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General Motors South Africa has started discussions with its labor pool to cut down employment at its Struandale vehicle assembly plant in Port Elizabeth, amid shrinking local and export demand for its products.

The American company confirmed on Monday that a massive decline in demand had pushed it to reduce planned production.

In order to lessen the impact on the company’s enterprise and 1,800 employees, General Motors said it was negotiating with stakeholders to consider all alternative solutions, with voluntary separations and early retirement approved benefits.

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According to a GMSA’s spokesperson, Denise van Huyssteen, the company had advised staff about its situation and asked the Commission for Conciliation, Meditation and Arbitration to organize talks with staff and unions. The discussions would not have come at a more troublesome time as the company’s key union, the National Union of Metalworkers of South Africa, is already working on difficult debates on a new three-year industry agreement on wages and conditions. General Motors is not the only company suffering with new vehicle sales in South Africa.

The local market is projected to decline up to 12 percent this year, marking its third consecutive year of decline. Out of 333,802 new vehicles exported from South Africa last year, General Motors added just less than 5,000.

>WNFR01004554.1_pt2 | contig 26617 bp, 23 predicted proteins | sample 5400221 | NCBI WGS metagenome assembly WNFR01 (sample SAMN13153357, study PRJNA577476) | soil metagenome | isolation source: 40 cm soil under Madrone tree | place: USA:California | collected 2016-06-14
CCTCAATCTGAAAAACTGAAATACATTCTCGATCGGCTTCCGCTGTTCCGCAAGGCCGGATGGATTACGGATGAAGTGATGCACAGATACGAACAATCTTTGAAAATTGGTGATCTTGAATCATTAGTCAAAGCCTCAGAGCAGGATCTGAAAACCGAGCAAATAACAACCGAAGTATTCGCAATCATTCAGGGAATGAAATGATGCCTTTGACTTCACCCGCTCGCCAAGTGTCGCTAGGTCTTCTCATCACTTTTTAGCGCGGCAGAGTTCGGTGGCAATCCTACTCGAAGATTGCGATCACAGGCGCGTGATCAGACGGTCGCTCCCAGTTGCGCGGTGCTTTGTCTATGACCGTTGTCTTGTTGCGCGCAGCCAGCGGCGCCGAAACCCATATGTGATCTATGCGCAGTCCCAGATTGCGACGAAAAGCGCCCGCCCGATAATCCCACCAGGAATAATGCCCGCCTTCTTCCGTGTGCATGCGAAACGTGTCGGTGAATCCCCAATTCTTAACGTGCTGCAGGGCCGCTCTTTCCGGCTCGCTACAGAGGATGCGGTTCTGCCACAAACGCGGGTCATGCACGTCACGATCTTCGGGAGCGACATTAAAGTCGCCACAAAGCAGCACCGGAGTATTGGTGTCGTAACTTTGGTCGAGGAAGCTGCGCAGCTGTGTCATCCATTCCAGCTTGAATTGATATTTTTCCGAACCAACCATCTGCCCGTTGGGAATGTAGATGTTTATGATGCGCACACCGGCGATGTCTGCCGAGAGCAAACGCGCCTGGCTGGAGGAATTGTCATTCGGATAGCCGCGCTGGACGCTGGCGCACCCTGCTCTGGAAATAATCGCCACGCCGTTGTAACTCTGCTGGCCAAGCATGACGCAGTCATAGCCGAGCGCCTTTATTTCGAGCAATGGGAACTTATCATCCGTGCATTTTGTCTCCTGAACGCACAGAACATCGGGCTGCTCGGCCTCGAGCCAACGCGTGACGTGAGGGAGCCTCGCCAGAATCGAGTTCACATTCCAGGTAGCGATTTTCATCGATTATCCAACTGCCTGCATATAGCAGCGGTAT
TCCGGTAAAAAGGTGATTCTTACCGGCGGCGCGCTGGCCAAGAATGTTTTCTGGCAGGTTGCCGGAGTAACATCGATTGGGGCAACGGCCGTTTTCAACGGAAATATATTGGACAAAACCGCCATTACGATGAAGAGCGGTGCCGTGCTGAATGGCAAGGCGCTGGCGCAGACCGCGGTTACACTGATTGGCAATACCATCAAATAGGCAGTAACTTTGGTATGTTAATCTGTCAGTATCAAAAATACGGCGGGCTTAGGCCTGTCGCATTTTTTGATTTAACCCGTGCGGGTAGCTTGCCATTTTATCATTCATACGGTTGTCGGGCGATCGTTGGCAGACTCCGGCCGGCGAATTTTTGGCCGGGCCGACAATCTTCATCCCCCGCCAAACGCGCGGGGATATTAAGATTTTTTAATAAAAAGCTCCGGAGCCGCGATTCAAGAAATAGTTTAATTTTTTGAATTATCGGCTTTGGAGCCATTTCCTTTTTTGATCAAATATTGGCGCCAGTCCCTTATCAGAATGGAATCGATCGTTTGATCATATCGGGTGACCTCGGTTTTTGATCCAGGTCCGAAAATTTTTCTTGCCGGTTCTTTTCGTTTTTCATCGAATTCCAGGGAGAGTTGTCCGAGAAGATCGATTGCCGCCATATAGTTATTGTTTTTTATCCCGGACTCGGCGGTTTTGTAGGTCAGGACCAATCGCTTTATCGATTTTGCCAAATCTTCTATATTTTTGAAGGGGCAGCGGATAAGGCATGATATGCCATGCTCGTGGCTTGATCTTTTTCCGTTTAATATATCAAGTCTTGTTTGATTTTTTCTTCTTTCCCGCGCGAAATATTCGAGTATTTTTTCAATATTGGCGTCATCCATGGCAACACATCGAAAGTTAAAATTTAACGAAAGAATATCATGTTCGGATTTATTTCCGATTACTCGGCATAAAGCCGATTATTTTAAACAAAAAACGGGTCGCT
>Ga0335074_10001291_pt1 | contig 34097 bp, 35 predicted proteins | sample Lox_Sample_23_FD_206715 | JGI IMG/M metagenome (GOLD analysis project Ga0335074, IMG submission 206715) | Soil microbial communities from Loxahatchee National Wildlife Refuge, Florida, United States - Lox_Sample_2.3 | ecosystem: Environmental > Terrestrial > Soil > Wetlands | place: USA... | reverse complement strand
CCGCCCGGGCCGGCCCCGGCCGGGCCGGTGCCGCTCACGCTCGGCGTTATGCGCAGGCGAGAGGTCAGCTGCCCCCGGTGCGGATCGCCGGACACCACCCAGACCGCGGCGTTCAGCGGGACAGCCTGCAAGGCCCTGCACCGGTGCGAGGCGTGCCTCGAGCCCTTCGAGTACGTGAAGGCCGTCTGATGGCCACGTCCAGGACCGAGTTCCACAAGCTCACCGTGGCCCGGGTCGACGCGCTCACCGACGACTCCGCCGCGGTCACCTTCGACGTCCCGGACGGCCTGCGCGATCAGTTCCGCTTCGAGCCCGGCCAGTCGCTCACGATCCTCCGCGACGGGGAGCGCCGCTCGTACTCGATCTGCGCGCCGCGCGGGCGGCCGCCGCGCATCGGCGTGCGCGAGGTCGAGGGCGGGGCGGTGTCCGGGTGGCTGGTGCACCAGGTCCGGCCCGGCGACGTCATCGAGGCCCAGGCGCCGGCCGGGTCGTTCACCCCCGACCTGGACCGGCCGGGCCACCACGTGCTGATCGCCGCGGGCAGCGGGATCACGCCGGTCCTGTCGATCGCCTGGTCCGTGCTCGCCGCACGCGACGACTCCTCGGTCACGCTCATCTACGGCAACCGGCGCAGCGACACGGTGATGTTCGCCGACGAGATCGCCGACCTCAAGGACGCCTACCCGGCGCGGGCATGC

All those vehicles were delivered to sub-Saharan Africa, where low oil prices and other economic constraints have put an end new vehicle sales for all brands. The final result in Struandale, which has a yearly production capacity of 100,000 vehicles, will manufacture less than half that number this year.

Having built less than 45,000 in the previous year, van Huyssteen said production would fall this year. She refused to say by how much, but market shares so far indicate the figure could get near to 40,000. Struandale produces the Isuzu KB one-ton Bakkie, Chevrolet Utility small Bakkie and Chevrolet Spark car.

 

Analysts’ View on General Motors

Shares of General Motors gained 1.44 percent to $29.65 at the close yesterday, with a volume 12,707,300 shares traded. That figure was higher than the stock’s average daily trading volume of 12,329,389.

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General Motors is currently trading below where it was a year ago, with the share price down 17.89 percent. Meanwhile, the stock has a 52 week high of $36.88, and a 52 week low of $24.62. Its existing market capitalization 45,655,959,000.

On the other hand, the average twelve month price target of 17 market analysts covering the company is $37.00, which indicates that the stock could still earn more that in 21 percent. The highest price target is set at $50.00, which suggests an increase of 29 percent.

In the company’s latest quarterly reports, earnings per share fell to $37,265 from $39,621 in the previous quarter and revenues hit $12,711.

This year, no less than 20 brand names built by General Motors made the strongly desired top 10 in sales ranking in American made vehicles.

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